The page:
As these conditions become worse, people will become desperate and angry. It is not surprising that an exemplar of the oligarchy and a demagogic insider like Mr. Trump comes along and presents himself as an outsider who will solve all these problems. But neither Trump or the Republican party nor Biden or the Democratic party can or will fix these problems. And the far-right will continue to have appeal.

Before and since the mob’s march on the Capitol, fascism has been mentioned countless times. This compels me to say a few words about fascism. Fascism is the most extreme form of capitalism. It is an alliance between the government and corporate interests who finance, orchestrate, and put in motion uncontrolled “mass gangs” that come from the middle class, working class and poor. Its leaders use lies and innuendos and resort to methods of divisiveness and civil war to purge and annihilate first and foremost militant workers and communists. Then, they call for peace. After which fascists are given complete control of all state institutions, including education, the police, the prisons, the military, the courts, the press, social media, and religious institutions.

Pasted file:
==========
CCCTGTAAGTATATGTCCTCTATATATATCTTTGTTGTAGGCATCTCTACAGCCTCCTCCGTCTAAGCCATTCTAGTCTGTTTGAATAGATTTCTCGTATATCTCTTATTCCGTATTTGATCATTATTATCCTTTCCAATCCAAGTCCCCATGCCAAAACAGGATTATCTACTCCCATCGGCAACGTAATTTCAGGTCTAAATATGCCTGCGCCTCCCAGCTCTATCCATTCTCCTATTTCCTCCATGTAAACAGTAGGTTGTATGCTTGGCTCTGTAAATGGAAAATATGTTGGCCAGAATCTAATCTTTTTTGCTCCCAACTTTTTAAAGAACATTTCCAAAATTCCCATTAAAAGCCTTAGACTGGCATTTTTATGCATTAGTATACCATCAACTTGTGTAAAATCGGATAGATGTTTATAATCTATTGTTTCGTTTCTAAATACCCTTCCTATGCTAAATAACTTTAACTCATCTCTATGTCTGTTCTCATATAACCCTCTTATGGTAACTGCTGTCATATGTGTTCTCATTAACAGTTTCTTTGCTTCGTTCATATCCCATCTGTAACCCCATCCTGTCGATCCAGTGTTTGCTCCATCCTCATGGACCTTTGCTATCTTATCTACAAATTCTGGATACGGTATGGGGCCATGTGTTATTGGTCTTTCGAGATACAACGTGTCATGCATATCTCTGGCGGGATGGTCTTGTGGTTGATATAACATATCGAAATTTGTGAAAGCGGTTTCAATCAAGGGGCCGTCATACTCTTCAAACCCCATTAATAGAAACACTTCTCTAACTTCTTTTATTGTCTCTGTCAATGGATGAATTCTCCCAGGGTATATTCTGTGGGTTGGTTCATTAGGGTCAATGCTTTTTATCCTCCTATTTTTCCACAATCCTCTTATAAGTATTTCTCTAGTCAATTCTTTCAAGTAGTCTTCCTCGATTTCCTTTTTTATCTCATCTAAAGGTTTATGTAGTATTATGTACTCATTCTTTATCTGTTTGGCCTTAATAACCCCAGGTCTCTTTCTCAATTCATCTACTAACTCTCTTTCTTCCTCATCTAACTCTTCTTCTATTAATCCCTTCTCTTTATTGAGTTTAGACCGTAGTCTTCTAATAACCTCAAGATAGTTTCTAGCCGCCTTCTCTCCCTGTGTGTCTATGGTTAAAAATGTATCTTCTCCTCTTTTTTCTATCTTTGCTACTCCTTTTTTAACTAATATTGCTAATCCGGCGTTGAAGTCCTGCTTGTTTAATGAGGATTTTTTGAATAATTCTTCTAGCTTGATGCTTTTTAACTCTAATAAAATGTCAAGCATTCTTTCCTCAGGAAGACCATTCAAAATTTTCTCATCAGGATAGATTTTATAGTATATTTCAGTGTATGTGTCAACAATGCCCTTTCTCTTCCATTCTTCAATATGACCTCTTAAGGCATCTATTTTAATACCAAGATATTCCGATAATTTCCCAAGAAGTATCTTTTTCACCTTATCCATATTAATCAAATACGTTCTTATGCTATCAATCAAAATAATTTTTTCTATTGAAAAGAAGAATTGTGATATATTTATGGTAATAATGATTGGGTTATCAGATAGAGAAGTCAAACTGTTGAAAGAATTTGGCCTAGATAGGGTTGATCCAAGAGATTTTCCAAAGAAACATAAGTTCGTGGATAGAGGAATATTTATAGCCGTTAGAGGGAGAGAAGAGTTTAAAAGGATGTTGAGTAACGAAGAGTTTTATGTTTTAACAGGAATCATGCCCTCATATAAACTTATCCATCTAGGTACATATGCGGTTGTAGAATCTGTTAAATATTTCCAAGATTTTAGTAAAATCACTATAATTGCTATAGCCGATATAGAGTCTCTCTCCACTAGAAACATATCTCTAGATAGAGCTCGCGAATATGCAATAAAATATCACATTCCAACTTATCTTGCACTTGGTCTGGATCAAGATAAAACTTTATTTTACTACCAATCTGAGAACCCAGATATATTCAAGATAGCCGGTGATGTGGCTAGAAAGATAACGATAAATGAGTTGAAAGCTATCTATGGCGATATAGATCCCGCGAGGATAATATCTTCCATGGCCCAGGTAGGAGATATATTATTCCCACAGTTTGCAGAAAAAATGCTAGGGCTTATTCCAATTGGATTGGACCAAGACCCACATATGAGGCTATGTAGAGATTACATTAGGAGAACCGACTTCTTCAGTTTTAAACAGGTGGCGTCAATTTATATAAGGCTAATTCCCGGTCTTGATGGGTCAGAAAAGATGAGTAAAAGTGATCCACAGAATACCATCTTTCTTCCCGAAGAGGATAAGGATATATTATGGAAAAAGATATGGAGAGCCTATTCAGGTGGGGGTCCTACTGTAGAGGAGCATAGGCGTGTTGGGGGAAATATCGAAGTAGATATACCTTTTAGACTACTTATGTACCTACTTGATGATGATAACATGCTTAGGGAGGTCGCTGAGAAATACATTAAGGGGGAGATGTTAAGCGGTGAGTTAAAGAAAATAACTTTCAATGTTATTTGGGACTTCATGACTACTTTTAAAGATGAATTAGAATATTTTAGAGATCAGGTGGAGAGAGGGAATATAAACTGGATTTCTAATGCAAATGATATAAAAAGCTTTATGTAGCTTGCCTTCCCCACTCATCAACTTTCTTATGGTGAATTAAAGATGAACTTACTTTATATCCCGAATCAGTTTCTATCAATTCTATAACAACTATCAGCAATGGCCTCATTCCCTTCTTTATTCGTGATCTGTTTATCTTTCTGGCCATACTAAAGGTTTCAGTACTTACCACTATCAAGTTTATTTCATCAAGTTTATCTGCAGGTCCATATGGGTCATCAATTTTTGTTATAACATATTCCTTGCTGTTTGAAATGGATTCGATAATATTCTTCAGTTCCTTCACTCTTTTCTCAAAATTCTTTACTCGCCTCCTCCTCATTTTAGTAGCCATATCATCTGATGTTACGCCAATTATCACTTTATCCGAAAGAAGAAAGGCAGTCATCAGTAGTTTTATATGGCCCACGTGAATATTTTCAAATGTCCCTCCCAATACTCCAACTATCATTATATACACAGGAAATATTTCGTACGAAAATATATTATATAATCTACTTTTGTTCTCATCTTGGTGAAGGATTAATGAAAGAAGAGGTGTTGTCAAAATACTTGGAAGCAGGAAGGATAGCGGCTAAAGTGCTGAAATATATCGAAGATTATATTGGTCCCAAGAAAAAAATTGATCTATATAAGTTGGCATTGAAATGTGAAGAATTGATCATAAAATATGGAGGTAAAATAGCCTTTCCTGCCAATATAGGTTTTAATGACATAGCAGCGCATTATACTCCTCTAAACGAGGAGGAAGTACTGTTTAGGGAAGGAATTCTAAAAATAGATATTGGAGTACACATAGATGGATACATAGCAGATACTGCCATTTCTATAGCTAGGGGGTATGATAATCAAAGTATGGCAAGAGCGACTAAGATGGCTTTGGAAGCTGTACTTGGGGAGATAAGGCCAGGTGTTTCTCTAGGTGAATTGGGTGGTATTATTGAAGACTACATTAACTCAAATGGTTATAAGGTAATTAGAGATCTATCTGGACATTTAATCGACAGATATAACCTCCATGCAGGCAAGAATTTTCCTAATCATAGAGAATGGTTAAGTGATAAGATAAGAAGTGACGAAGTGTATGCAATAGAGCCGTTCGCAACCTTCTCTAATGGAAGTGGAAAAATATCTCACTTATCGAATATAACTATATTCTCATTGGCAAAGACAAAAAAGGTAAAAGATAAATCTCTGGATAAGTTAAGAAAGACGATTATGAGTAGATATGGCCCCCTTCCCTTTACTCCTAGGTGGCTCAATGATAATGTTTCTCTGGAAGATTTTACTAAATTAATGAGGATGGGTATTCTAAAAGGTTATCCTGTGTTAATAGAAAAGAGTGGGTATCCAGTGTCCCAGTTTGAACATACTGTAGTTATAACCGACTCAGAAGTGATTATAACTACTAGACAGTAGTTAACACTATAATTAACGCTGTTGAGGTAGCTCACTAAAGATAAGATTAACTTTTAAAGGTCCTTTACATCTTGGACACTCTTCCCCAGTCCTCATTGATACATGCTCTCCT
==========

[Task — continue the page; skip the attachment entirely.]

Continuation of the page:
Fascism is invoked when the ruling elite believes there is an existential communist threat, and the normal tools of oppression (police, military, judiciary) are unable to restore order. The mob that recently stormed the US Capitol was not socialists and communists. The riot was brought under control within a few hours. To the extent that there are communist organizations in this country, they are disparate and atomized. Evidenced by the defeat of Trump, there is no consensus to install fascism in the US by the ruling elite-at least not right now. Make no mistake though that at the first sign of any existential threat, the ruling elite from business and finance and their political agents, the Republicans and Democrats, will not hesitate to organize and orchestrate far-right fascist mobs to crush legitimate dissent-this would not be the first time. The working class needs a working-class political party, worker-controlled unions, and other worker organizations that are completely disconnected from the establishment to advocate in its interest.

About the Author

Anthony A. Gabb, Ph.D. is a retired Professor of economics. He has taught economics for 40 years, 32 of which was at St. John’s University, New York. His most recent work includes “Can the Fascist Germ Rise to Epidemic Levels in the USA Today?” and “Financial Oligarchy Feudal Aristocracy”. He has published and delivered dozens of papers, a book chapter, and a book review, interviewed by The New York Times, Corriere della Sera, and has appeared on Channel 1 New York.

The views expressed in this article are those of the authors and do not necessarily reflect the views or policies of The Political Anthropologist.